Tag Archives: caregivers

Will the hope and hype of predictive analytics pan out?

Rebecca Vesely

About Rebecca Vesely

Rebecca Vesely is AHCJ's topic leader on health information technology and a freelance writer. She has written about health IT since the late 1990s for a variety of publications.

Photo: jfcherry via Flickr

Photo: jfcherry via Flickr

Predictive analytics is an area of data science that is getting a lot of attention in health care.

Predictive analytics offers a tantalizing solution to problems plaguing resource-restrained hospitals. Namely, if providers can predict which patients will be readmitted within 30 days, or who will acquire an infection in the hospital, they can apply scarce resources to those high-risk patients and change the predicted outcome. This has the potential to improve quality outcomes and lower costs. Continue reading

Study: Caregivers want tech support, but adoption rates low

Liz Seegert

About Liz Seegert

Liz Seegert (@lseegert), is AHCJ’s topic editor on aging. Her work has appeared in Kaiser Health News, The Atlantic.com, New America Media, AARP.com and other outlets. She is a senior fellow at the Center for Health, Media & Policy at Hunter College in New York City, and co-produces HealthStyles for WBAI-FM/Pacifica Radio.

Photo: Michael Coghlan via Flickr

Photo: Michael Coghlan via Flickr

Family caregivers want and need technology that allows them to better support their loved ones, but only about seven percent of respondents in a recent national survey actually use available caregiving technology.

New research finds a huge gap between what caregivers say they want and actual adoption of apps, programs, or hardware. Lack of awareness, about appropriate options or the potential caregiving benefits, is one reason cited by a representative sample of family caregivers. Continue reading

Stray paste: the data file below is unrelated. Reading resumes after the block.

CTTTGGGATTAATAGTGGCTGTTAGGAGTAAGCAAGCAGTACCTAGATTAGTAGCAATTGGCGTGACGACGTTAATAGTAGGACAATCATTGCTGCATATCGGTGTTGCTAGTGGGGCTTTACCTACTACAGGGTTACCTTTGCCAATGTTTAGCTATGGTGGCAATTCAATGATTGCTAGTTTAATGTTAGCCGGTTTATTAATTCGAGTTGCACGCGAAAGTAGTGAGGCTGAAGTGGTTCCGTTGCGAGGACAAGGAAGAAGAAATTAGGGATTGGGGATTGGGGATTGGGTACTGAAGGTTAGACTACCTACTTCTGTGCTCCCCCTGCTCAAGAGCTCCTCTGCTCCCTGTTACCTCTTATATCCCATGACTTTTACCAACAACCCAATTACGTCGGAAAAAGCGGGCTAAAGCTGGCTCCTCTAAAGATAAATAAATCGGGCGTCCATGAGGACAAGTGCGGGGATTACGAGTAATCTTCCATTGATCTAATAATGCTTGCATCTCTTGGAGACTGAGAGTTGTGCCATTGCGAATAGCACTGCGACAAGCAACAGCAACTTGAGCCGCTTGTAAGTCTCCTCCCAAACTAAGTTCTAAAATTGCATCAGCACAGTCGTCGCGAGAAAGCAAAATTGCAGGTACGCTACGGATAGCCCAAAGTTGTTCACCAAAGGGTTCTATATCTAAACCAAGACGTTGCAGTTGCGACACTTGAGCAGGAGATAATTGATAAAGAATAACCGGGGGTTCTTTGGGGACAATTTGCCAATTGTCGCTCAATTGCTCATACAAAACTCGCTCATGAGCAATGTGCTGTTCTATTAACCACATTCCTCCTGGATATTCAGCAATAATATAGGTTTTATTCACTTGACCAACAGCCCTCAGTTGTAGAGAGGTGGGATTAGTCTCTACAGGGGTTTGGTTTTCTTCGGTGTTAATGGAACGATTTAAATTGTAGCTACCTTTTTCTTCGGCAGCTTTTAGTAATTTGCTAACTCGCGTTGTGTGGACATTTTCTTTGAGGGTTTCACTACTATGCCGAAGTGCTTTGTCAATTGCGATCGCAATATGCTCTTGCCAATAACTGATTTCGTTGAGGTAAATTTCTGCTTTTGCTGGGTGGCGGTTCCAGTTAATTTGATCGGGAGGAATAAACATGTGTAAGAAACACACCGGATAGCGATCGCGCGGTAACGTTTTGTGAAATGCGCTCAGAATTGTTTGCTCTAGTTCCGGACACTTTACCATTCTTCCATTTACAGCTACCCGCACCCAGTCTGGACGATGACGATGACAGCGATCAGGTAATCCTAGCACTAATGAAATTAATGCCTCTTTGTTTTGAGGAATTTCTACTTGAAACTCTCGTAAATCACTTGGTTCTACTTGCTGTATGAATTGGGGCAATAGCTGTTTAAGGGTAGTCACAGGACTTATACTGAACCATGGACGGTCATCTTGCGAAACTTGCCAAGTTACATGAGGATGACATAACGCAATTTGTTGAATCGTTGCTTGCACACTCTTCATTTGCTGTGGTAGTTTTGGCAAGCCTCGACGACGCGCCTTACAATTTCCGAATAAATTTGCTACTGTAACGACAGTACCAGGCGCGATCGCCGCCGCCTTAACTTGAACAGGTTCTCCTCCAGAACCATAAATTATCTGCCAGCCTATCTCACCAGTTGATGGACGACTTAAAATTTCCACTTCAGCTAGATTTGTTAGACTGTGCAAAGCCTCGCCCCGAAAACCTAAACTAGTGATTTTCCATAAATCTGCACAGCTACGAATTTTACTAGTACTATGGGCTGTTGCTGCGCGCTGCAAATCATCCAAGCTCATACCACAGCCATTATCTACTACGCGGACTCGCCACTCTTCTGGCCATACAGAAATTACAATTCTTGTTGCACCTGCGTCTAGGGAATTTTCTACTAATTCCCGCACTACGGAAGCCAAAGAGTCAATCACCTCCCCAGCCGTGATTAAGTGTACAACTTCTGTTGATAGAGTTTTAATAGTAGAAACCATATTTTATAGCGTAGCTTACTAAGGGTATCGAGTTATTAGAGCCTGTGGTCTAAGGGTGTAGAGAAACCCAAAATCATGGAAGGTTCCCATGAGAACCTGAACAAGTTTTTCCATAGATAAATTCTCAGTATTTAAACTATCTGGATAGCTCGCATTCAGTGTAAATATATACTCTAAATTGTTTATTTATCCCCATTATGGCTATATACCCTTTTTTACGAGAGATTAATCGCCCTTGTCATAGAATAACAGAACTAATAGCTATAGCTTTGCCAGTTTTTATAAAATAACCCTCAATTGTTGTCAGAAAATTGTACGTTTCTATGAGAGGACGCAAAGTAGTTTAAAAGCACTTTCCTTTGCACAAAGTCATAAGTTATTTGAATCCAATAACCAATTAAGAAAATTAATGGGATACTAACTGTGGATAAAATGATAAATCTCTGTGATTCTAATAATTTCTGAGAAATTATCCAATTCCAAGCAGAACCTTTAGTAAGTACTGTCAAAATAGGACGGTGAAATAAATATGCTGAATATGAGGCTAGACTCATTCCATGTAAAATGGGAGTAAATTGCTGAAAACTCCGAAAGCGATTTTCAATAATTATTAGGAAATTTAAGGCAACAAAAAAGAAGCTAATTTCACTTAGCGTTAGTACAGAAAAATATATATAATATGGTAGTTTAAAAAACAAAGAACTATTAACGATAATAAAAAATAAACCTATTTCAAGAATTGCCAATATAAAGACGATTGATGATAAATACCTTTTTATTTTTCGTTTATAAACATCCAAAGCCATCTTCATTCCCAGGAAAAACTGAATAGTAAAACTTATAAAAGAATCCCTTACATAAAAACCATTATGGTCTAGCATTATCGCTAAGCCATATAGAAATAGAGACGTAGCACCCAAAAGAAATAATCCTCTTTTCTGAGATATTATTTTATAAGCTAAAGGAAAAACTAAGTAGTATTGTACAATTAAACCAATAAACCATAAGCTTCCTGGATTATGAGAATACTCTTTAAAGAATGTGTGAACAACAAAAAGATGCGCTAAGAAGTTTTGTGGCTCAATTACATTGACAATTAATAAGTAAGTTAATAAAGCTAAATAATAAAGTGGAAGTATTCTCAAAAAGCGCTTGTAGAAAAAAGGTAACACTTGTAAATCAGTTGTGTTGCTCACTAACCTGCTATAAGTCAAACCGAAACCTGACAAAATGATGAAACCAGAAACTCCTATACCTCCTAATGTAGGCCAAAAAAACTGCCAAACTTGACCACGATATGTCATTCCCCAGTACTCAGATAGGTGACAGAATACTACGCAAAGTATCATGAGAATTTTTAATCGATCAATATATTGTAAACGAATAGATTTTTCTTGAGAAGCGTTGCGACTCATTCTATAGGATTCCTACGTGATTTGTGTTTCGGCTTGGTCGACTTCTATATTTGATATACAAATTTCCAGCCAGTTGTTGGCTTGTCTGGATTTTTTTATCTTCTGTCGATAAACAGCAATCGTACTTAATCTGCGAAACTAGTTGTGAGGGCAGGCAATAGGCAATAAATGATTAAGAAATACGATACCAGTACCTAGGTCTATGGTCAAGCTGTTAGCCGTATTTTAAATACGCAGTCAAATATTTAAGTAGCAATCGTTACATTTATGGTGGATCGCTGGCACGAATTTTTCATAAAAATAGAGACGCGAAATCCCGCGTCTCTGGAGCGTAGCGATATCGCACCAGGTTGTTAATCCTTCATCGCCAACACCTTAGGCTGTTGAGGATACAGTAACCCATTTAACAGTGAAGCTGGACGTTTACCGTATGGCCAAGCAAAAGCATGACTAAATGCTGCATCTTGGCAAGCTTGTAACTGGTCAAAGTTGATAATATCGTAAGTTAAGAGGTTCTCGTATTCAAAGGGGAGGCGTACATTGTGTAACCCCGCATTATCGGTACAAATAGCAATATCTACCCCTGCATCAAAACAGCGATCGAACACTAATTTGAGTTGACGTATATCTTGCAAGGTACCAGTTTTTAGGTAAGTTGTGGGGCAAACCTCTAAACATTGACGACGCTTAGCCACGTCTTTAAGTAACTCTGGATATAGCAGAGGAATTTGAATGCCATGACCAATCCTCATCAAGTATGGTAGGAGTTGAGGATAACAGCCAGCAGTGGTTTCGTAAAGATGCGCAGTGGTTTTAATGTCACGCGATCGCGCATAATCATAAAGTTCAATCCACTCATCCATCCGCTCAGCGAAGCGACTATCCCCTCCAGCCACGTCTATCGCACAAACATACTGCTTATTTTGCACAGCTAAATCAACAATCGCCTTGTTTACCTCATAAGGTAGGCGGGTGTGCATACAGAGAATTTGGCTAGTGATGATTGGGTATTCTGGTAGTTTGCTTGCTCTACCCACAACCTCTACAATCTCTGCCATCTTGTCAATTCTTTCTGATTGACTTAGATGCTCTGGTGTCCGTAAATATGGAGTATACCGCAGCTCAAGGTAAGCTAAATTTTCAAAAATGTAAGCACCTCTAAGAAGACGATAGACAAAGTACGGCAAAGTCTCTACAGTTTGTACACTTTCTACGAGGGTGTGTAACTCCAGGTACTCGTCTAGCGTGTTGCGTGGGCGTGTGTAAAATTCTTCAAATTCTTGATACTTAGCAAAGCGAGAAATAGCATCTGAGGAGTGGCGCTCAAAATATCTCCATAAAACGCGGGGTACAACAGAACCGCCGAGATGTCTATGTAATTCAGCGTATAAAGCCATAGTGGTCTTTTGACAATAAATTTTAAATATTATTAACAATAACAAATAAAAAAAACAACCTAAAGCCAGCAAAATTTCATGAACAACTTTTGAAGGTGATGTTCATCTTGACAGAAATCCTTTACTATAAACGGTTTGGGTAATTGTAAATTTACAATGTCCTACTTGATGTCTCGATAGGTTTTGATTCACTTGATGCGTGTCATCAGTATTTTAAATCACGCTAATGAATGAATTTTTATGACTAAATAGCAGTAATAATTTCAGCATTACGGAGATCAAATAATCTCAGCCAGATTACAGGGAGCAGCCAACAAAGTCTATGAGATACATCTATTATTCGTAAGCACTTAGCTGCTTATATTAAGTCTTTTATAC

Covering the annual ‘holiday check in’ on aging relatives

Liz Seegert

About Liz Seegert

Liz Seegert (@lseegert), is AHCJ’s topic editor on aging. Her work has appeared in Kaiser Health News, The Atlantic.com, New America Media, AARP.com and other outlets. She is a senior fellow at the Center for Health, Media & Policy at Hunter College in New York City, and co-produces HealthStyles for WBAI-FM/Pacifica Radio.

Photo: Frederick Dennstedt via Flickr

Photo: Frederick Dennstedt via Flickr

Family gatherings during the holidays are an ideal time for adult children to assess the well being of aging parents and other older relatives.

This is especially important for those who may visit just a few times a year, since changes in mental or physical health and safety issues in the home may be more noticeable. Holiday visits are a good time to ensure that aging parents can still care for themselves.

Get tips on covering this annual story: what families should look for, questions to ask and resources to consult.

RAND study: More LTSS for Alzheimer’s patients, caregivers needed

Liz Seegert

About Liz Seegert